England v Australia, 3rd Investec Test, Old Trafford, 5th day August 5, 2013

England retain Ashes on rainy day


Australia 527 for 7 dec (Clarke 187, Smith 89, Rogers 84, Swann 5-159) and 172 for 7 dec (Warner 41) England 368 (Pietersen 113, Cook 62, Bell 60, Siddle 4-63) and 37 for 3
Scorecard and ball-by-ball details

England will keep the Ashes for the next five months at least after Manchester's weather proved a far more impassable barrier to Australia's bowlers than the hosts' top order batting on a grey final day at Old Trafford. The retention of the urn arrived formally via the underwhelming circumstances of an announcement that play had been abandoned at 4.39pm local time, due to a solid belt of rain that could delay its arrival no further than three balls into the afternoon session.

By that time England had lurched to 37 for 3, Ian Bell stung on the thumb by a prancing delivery from Peter Siddle that rather summed up the danger posed by a committed and skilful Australian attack, who have grown increasingly confident in their ability to snip the top off their opponents' batting. Confounded by the rain in Manchester, they will look back ruefully on the failure of Australia's batsmen to provide them with anything to bowl to at Trent Bridge and Lord's, where England established their decisive advantage.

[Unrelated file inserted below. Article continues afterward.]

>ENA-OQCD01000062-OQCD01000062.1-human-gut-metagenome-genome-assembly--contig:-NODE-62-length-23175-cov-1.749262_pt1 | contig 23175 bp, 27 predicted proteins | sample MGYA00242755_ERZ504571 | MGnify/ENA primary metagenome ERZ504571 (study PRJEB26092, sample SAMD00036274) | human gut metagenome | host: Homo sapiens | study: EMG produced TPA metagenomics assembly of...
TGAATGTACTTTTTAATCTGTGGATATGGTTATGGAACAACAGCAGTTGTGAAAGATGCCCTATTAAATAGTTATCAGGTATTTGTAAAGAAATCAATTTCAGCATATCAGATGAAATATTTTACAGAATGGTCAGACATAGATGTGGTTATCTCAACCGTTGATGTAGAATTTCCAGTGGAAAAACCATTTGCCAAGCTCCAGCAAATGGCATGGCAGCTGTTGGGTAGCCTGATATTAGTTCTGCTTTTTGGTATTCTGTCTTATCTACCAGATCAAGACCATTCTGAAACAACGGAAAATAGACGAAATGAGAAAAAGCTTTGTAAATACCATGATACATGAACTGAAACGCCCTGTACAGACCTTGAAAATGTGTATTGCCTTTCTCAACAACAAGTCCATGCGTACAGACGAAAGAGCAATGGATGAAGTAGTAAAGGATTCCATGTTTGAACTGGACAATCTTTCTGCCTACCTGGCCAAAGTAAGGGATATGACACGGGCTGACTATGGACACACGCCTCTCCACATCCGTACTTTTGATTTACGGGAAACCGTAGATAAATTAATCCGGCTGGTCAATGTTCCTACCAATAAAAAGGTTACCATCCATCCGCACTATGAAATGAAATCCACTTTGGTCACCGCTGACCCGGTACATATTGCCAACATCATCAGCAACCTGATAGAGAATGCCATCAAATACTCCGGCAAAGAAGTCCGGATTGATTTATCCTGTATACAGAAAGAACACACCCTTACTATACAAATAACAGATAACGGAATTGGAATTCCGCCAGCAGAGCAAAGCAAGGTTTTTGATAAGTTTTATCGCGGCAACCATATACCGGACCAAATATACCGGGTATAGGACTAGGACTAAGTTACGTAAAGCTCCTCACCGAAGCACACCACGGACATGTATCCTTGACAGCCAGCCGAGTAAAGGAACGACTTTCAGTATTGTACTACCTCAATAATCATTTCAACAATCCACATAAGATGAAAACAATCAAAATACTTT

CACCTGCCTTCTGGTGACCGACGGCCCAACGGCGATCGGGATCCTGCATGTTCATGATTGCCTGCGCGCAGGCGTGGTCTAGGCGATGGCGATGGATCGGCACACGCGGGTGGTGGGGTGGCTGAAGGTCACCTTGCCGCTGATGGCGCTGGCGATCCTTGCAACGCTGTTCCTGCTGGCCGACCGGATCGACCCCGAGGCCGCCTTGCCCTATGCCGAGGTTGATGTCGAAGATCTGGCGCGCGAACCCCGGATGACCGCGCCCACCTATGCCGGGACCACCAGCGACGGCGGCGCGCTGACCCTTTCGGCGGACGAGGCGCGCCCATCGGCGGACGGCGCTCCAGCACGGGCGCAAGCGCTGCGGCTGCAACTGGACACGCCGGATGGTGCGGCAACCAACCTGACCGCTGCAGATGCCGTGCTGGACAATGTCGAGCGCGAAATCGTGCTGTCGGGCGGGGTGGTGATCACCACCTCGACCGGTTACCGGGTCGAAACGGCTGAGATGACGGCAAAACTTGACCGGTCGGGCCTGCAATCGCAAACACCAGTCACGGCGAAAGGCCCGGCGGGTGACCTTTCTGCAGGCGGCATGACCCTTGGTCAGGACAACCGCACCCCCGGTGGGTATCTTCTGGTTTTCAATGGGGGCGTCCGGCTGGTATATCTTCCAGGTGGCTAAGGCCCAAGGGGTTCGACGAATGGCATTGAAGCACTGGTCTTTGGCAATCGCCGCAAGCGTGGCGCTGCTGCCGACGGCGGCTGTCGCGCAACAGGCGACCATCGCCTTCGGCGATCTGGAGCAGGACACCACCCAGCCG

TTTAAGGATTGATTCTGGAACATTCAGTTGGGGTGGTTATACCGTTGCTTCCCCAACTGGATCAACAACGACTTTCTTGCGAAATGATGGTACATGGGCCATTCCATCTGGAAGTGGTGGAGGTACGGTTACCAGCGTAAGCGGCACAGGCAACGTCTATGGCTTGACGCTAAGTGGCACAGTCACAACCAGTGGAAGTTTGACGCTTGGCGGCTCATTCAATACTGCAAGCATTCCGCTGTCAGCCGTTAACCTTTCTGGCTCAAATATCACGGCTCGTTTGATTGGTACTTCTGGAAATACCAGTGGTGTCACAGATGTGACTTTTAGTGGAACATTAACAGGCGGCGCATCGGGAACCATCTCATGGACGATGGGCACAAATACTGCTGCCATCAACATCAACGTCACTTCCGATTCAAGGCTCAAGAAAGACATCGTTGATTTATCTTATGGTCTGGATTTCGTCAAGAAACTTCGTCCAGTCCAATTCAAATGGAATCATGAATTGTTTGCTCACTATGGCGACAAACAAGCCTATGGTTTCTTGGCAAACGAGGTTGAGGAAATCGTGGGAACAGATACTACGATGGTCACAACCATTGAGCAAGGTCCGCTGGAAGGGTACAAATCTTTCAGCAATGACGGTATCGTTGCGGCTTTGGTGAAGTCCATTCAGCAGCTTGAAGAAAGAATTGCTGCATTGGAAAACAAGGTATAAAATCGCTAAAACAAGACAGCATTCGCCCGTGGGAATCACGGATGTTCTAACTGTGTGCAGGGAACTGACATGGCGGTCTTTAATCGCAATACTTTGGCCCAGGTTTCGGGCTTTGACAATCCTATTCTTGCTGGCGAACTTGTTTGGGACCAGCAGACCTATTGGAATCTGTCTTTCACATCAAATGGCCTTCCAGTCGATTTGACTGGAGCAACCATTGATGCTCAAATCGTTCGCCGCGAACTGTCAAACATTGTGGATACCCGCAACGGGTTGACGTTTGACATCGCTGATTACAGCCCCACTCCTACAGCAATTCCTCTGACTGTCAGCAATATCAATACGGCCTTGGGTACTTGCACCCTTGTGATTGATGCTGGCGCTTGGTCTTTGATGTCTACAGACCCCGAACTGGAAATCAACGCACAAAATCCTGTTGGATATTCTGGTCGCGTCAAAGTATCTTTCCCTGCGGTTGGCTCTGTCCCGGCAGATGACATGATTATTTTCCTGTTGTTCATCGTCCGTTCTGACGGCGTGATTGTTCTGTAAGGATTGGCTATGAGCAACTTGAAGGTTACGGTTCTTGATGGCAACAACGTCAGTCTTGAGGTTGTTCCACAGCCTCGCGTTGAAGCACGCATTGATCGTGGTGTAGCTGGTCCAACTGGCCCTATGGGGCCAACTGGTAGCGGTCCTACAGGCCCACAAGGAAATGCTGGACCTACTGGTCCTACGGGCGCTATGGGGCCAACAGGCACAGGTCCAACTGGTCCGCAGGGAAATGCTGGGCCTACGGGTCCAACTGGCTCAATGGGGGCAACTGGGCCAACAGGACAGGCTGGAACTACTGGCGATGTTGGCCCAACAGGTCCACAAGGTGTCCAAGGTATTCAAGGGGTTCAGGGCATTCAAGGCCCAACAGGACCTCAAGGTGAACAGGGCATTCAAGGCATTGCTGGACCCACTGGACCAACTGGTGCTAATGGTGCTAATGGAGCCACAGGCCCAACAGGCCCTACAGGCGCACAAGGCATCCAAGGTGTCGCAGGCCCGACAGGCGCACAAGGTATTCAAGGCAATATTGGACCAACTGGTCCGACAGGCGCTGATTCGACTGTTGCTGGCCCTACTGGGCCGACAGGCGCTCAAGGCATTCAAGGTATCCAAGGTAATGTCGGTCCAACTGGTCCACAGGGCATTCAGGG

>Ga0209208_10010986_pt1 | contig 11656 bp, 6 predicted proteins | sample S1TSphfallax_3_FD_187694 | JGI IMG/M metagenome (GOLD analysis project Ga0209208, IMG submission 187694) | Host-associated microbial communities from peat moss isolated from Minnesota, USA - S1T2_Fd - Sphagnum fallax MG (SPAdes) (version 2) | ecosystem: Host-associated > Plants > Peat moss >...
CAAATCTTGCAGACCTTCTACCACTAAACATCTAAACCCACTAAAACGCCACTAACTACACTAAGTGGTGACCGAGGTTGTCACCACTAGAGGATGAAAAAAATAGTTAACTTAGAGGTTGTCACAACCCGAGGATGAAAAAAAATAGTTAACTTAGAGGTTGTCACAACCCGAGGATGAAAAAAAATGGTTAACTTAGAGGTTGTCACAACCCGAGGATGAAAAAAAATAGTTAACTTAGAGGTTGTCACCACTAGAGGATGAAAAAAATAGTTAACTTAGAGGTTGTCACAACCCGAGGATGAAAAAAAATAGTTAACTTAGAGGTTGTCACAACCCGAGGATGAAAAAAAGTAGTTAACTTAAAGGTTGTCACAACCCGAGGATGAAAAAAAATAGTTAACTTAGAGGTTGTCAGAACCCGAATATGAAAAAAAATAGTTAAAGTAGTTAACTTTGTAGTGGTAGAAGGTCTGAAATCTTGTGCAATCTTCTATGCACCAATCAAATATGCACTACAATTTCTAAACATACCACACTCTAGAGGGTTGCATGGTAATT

This is not to say that Old Trafford will be a source of entirely happy memories for Alastair Cook's men nor completely forlorn ones for Michael Clarke's. Australia have broken a streak of six consecutive Test match defeats, and in the final two Investec Tests have the chance to press for parity in this series and a platform from which to regain superiority at home in the southern summer. England by comparison have appeared to lose steam, their bowlers decreasing in threat while the batsmen grow increasingly dependent on the middle and lower orders to bail them out.

A Test match at Durham in four days' time will provide plenty of questions for both sides, not least whether the admirable Ryan Harris will be able to back up without the benefit of the break he had between Lord's and Old Trafford. Harris and Siddle were the outstanding performers in the 20.3 overs of play that were possible, finding life in the air and off the pitch to dispose of Cook, Jonathan Trott and Kevin Pietersen before the showers set in.

It might have been even worse for England, had Clarke held onto the sort of slips chance he would usually claim when Joe Root snicked Siddle. Pietersen looked distraught to be given out, though a noise at precisely the moment the ball passed the bat backed up Tony Hill's call and that of the third umpire Kumar Dharmasena.

Rain overnight and this morning left many pessimistic about the chances of any resumption at all, with England needing only a draw. However the skies cleared enough for a concerted cleaning and drying effort from the ground staff, starting at around 10am, and following an inspection at 10.45 Hill and Marais Erasmus informed the captains Clarke and Cook of their plans to resume.